Today's canal is actually the fourth version. The first version, built from 1827 to 1832, has a gauge of only 70 tonnes (69 long tons; 77 short tons). Just over 20 years later, 1854, work began to create a "large gauge" canal (today's medium gauge) of 300 t (300 long tons; 330 short tons) on certain sections, which was completed in 1857. Ambitious enlargements began again with the lock at Flanders' Gate (Porte de Flandre) in Brussels, which was expanded to a gauge of 600–800 t (590–790 L/T/660–880 S/T).

By 1933, all locks downstream of Clabecq were modified to a capacity of 1,350 tonnes (1,330 long tons; 1,490 short tons). The last major improvement to the canal was the addition of the Class IV, 1350 tonne inclined plane at Ronquières, just uphill of Lock #5 at Ittre. The inclined plane is considered a masterpiece of civil engineering, while the lock has a rise of 13.5 m (44 ft), one of the highest in Belgium.[1]

Recent history[edit]

On 17 December 2005, the body of former Rwandan cabinet minister Juvénal Uwilingiyimana was found in the canal. He had gone missing on 21 November 2005, and when his body was found, it was naked and badly decomposed.[2] Uwilingiyimana had been indicted by the International Criminal Tribunal for Rwanda for his participation in the 1994 Rwandan genocide. He had been meeting with ICTR officials, and many thought he was to testify against high-ranking officials from the former Hutu regime.[2]

Ronquières inclined plane[edit]

The Ronquières inclined plane, the most remarkable feature of the canal.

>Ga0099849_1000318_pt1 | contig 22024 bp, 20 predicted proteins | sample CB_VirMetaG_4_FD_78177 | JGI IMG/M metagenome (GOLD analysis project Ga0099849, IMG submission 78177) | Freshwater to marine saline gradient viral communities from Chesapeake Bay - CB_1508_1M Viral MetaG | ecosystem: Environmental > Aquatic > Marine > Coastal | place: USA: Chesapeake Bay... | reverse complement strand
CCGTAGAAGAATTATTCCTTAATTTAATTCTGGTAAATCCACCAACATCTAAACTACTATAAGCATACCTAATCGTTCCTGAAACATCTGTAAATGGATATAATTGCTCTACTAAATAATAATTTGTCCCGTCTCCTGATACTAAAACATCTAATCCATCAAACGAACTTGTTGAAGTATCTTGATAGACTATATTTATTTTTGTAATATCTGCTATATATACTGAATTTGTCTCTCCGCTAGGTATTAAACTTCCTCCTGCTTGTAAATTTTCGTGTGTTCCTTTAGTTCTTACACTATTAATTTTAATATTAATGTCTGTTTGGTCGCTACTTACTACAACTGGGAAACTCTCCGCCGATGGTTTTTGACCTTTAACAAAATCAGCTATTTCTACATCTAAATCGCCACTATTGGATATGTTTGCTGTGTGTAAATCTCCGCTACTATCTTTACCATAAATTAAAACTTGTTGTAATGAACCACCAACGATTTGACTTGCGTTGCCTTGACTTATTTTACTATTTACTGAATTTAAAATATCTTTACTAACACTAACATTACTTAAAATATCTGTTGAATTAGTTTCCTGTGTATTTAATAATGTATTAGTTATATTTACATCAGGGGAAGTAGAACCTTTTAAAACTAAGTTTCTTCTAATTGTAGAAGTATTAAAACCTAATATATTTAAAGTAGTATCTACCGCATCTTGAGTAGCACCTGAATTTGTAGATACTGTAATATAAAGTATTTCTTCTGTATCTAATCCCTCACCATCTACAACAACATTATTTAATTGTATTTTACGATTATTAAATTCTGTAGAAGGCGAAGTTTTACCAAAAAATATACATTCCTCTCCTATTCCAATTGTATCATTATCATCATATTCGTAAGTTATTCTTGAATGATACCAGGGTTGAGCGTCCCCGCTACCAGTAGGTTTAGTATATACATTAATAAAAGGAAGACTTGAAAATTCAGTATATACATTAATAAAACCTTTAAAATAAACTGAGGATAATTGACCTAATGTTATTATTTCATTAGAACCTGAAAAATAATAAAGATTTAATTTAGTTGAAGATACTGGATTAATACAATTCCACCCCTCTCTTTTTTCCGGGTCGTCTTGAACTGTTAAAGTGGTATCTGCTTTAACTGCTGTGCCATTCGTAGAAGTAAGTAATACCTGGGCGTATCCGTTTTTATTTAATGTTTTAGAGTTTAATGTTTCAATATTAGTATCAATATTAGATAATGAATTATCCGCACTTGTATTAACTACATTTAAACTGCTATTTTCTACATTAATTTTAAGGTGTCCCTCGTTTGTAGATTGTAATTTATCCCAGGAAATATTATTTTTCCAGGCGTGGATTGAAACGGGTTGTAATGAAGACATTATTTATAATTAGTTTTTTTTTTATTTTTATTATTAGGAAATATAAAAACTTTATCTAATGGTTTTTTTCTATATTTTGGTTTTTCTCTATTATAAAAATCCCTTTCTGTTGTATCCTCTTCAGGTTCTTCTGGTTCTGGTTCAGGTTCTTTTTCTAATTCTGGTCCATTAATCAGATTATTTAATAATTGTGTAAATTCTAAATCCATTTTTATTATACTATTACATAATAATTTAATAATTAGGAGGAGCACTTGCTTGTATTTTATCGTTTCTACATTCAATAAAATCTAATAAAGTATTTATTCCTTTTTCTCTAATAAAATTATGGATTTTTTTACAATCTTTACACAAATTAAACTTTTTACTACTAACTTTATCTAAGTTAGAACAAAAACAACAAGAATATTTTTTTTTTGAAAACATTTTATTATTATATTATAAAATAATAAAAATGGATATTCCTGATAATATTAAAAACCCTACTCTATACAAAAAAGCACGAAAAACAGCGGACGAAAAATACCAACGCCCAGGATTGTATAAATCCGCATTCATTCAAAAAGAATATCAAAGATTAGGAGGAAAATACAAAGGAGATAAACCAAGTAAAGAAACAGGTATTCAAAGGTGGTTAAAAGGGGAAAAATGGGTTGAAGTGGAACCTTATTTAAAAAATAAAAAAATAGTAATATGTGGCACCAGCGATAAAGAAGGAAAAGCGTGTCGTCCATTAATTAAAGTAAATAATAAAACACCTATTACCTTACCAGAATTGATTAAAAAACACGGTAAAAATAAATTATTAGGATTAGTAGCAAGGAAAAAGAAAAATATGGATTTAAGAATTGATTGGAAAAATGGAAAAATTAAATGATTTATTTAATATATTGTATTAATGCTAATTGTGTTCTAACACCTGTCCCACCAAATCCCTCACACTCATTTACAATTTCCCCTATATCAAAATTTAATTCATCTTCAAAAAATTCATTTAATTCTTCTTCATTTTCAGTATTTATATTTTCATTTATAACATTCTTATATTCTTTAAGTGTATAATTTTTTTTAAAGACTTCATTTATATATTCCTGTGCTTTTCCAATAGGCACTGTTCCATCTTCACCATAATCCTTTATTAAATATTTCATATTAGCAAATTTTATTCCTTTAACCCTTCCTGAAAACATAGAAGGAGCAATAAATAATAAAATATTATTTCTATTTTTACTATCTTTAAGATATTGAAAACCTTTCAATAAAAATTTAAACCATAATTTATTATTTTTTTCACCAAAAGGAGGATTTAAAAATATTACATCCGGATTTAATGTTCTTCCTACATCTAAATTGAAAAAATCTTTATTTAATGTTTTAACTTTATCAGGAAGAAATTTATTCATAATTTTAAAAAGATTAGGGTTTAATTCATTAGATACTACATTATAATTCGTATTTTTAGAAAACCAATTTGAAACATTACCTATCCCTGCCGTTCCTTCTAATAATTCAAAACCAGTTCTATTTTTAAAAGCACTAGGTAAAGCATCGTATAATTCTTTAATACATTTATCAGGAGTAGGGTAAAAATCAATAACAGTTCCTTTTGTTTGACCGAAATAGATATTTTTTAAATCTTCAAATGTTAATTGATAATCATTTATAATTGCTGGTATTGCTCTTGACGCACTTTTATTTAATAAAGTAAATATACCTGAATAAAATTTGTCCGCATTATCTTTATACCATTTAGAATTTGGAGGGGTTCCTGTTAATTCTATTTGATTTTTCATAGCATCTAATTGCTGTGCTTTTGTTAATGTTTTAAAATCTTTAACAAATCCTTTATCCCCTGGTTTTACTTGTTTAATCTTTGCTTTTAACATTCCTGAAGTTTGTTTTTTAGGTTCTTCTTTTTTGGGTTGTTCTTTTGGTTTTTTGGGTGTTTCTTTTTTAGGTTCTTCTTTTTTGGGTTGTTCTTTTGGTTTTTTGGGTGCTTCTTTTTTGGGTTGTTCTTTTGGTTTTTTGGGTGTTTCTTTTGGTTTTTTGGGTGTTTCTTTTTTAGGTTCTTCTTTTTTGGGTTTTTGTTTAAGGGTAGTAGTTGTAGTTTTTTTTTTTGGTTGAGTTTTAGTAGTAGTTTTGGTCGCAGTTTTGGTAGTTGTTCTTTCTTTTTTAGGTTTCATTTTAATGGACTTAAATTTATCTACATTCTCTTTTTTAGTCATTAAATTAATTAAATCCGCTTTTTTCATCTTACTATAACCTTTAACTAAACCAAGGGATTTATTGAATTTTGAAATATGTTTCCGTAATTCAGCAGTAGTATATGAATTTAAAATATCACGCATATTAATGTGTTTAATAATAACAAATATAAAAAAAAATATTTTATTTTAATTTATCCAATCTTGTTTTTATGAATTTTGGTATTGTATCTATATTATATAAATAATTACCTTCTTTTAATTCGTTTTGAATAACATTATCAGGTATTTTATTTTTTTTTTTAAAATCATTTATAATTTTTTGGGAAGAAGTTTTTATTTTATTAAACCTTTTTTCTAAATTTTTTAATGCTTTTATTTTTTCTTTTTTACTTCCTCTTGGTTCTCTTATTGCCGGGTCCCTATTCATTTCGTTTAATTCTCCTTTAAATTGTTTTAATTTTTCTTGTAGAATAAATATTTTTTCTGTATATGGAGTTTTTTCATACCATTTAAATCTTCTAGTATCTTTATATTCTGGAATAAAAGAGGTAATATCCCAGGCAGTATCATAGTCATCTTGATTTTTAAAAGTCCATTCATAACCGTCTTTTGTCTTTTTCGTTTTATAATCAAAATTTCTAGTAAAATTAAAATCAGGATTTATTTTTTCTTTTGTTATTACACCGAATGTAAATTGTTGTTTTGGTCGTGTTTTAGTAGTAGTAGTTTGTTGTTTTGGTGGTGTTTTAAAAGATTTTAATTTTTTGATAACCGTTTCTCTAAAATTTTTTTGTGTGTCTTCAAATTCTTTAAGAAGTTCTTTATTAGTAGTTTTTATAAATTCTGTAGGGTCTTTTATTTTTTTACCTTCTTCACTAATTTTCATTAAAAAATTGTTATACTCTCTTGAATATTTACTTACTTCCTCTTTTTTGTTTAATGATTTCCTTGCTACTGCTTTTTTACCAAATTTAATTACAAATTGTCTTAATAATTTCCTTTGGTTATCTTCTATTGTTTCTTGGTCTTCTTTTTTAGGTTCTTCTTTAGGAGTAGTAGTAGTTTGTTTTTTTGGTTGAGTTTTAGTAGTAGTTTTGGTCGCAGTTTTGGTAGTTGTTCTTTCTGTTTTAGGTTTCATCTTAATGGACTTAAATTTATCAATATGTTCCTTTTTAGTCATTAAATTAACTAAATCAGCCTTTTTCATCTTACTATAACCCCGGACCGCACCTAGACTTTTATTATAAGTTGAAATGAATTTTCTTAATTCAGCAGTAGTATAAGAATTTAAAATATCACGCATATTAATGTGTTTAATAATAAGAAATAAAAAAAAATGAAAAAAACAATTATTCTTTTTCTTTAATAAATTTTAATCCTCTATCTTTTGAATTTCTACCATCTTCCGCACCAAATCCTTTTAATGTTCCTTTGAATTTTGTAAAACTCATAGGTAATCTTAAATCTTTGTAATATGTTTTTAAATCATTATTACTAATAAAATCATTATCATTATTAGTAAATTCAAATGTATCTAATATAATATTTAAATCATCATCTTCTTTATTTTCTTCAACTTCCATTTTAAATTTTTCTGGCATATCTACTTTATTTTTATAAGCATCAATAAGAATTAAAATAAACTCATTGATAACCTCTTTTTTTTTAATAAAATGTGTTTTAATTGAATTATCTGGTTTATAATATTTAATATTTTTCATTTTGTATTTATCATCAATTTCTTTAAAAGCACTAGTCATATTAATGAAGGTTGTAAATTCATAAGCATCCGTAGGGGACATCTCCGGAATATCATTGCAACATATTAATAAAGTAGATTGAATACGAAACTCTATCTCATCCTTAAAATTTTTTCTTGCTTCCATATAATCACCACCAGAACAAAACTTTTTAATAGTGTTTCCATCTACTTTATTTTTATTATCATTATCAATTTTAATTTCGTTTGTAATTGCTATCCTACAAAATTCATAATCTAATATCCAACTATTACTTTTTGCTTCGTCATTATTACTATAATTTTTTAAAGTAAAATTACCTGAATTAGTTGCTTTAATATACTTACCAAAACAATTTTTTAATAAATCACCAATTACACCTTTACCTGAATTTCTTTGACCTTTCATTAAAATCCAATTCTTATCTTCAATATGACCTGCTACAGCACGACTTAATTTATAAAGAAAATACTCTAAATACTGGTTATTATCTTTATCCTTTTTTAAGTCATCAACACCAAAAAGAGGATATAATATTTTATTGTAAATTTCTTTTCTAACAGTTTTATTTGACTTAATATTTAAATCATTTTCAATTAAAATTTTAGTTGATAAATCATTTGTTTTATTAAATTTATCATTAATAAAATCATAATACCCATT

The Ronquières Inclined Plane has a length of 1,432 m (1,566 yd) and lifts boats through 68 m (223 ft) vertically.[3][4] It consists of two large caissons mounted on rails. Each caisson measures 91 m (299 ft) long by 12 m (39 ft) wide and has a water depth between 3 and 3.70 m (9.8 and 12.1 ft). It can carry one boat of 1,350 tonnes or many smaller boats within the same limits.

The weight of each caisson is held by a counterweight of 5,200 tonnes (5,100 long tons; 5,700 short tons) which runs beneath the rails.[3] Eight cables per caisson running around winches at the top allow each caisson to be moved independently of the other. They can be moved between the two canal levels at a speed of 1.3 m/s (4 ft/s), boats taking 50 minutes in total to pass through the entire structure.[3]

The inclined plane, while still in use, is now being promoted as a tourist site.[1]


  • 1987 - Tonnage: 1 094 000 T - 3084 Barges
  • 1990 - Tonnage: 1 289 000 T - 3346 Barges
  • 2000 - Tonnage: 2 100 000 T - 3471 Barges
  • 2004 - Tonnage: 3 160 000 T - 5155 Barges
  • 2005 - Tonnage: 3 019 000 T - 4812 Barges
  • 2006 - Tonnage: 3 143 000 T - 5215 Barges

Photo gallery[edit]


  1. ^ a b "Plan incliné de Ronquières" (in French). Association pour la Gestion et l'Exploitation touristiques et sportives des Voies d'Eau du Hainaut. September 25, 2007. Retrieved October 5, 2007. 
  2. ^ a b "Canal body 'was Rwandan minister'". BBC News. 2005-12-23. Retrieved 2007-10-05. 
  3. ^ a b c "The inclined plane of Ronquières". Direction générale des services techniques [of Wallonia]. Archived from the original on June 11, 2008. Retrieved October 6, 2007. 
  4. ^ Permanent International Association of Navigation Congresses. (1989). Ship lifts: report of a Study Commission within the framework of Permanent ... PIANC. ISBN 978-2-87223-006-8. Retrieved 2011-12-14. 

(in French) Sterling, A., Dambrain, M.: Le Canal de Charleroi à Bruxelles, témoin d'une tradition industrielle. Editions MET, 2001.